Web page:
ATLANTIC CITY, N.J. (AP) — A federal judge on Wednesday allowed the sale of Atlantic City’s former Revel casino to a Florida developer to proceed.

U.S. District Court Judge Jerome Simandle denied a bid by Revel’s tenants to put the sale on hold while they appealed its terms. The tenants, including restaurants, a nightclub and a power plant, say they could be wiped out if the $95.4 million sale goes through as planned.

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Developer Glenn Straub had threatened to walk away from the deal if the judge ruled against him.

“The judge arrived at the right decision and now allows us to go forward and begin doing things necessary to start turning Atlantic City around,” his attorney, Stuart Moskovitz, said.

In his ruling, the judge said the tenants won’t be irreparably harmed if he let the deal continue, but Revel and the city would be harmed if he halted it.

“The debtors make palpable claims that ‘a failed sale process … and subsequent liquidation of the debtors’ assets would likely leave the Revel Casino Resort vacant and unused for the foreseeable future’ —clearly frustrating the bankruptcy proceeding, particularly given the absence of any alternate purchaser waiting in the wings,” Simandle wrote. “The debtors further represent that (a failed sale) would result in ‘the permanent loss of approximately 4,000 jobs’ and cause ‘substantial detriment to the City of Atlantic City and the surrounding areas.'”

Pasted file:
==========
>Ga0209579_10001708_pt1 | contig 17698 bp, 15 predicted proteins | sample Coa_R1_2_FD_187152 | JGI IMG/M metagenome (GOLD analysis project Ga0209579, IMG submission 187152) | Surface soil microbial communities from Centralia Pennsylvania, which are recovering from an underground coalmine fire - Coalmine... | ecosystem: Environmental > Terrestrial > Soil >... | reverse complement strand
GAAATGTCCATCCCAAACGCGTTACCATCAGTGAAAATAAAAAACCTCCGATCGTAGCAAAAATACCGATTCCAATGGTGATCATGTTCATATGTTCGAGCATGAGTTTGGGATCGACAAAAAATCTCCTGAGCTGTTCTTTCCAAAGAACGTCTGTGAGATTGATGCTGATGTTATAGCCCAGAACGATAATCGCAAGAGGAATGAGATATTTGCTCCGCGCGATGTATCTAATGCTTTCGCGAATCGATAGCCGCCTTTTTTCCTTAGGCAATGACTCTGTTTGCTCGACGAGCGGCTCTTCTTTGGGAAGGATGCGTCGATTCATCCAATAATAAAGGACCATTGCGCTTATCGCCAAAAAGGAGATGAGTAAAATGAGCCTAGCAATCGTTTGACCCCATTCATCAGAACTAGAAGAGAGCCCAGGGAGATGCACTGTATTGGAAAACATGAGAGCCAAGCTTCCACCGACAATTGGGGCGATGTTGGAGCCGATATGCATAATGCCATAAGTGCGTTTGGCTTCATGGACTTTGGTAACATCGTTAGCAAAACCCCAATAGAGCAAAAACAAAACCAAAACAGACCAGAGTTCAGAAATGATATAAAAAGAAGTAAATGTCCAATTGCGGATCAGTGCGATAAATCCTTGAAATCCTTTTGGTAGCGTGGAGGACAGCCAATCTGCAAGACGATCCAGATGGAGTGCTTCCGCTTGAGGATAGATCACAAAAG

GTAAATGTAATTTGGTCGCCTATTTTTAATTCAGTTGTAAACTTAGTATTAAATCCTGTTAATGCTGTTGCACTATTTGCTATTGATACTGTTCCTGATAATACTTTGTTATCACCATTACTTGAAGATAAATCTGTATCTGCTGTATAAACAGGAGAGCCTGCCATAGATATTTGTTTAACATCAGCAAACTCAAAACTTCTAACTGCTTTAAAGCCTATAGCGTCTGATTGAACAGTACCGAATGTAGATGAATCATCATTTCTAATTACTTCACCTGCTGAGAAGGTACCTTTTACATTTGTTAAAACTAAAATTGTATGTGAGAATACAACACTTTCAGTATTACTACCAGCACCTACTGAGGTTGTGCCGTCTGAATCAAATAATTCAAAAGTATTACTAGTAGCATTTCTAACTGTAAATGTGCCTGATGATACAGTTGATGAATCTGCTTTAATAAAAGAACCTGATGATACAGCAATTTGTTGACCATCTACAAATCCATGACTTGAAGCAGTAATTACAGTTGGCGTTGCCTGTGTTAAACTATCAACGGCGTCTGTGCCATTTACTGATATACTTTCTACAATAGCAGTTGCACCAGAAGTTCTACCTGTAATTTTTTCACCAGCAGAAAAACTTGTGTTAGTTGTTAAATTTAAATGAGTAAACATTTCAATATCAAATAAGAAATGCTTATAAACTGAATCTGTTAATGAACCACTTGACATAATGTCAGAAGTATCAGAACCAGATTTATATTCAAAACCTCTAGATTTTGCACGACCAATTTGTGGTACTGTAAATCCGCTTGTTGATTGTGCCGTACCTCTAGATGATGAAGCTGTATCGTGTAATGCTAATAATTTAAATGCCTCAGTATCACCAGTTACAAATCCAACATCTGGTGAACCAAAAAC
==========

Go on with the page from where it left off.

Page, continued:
A bankruptcy court approved the sale to Straub earlier this month. His Polo North Country Club was the first to place a bid on Revel, which cost $2.4 billion to build, and which closed on Sept. 2 after just over two years of operation during which it never turned a profit.

A Canadian firm, Brookfield Asset Management, topped Straub’s bid in an auction last fall, but pulled out of the deal in November in a dispute with bondholders over debt from the construction of Revel’s costly power plant. That left Straub as the sole bidder, a fact the judge noted in his ruling.

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Those appealing the decision to award Revel to Straub include ACR Energy Partners, the casino’s sole energy supplier; IDEA Boardwalk, which owns the popular HQ club, and many of Revel’s restaurants. At a hearing Tuesday, an attorney for IDEA Boardwalk said the company could see its entire $16 million investment lost if the sale goes through as planned.

Some if not all the tenants are expected to appeal Wednesday’s decision.

Moskovitz said Straub will now move toward a scheduled Feb. 7 closing date.

He has proposed numerous simultaneous uses for the property including a scaled-down casino, a water park, condominiums and a hotel.

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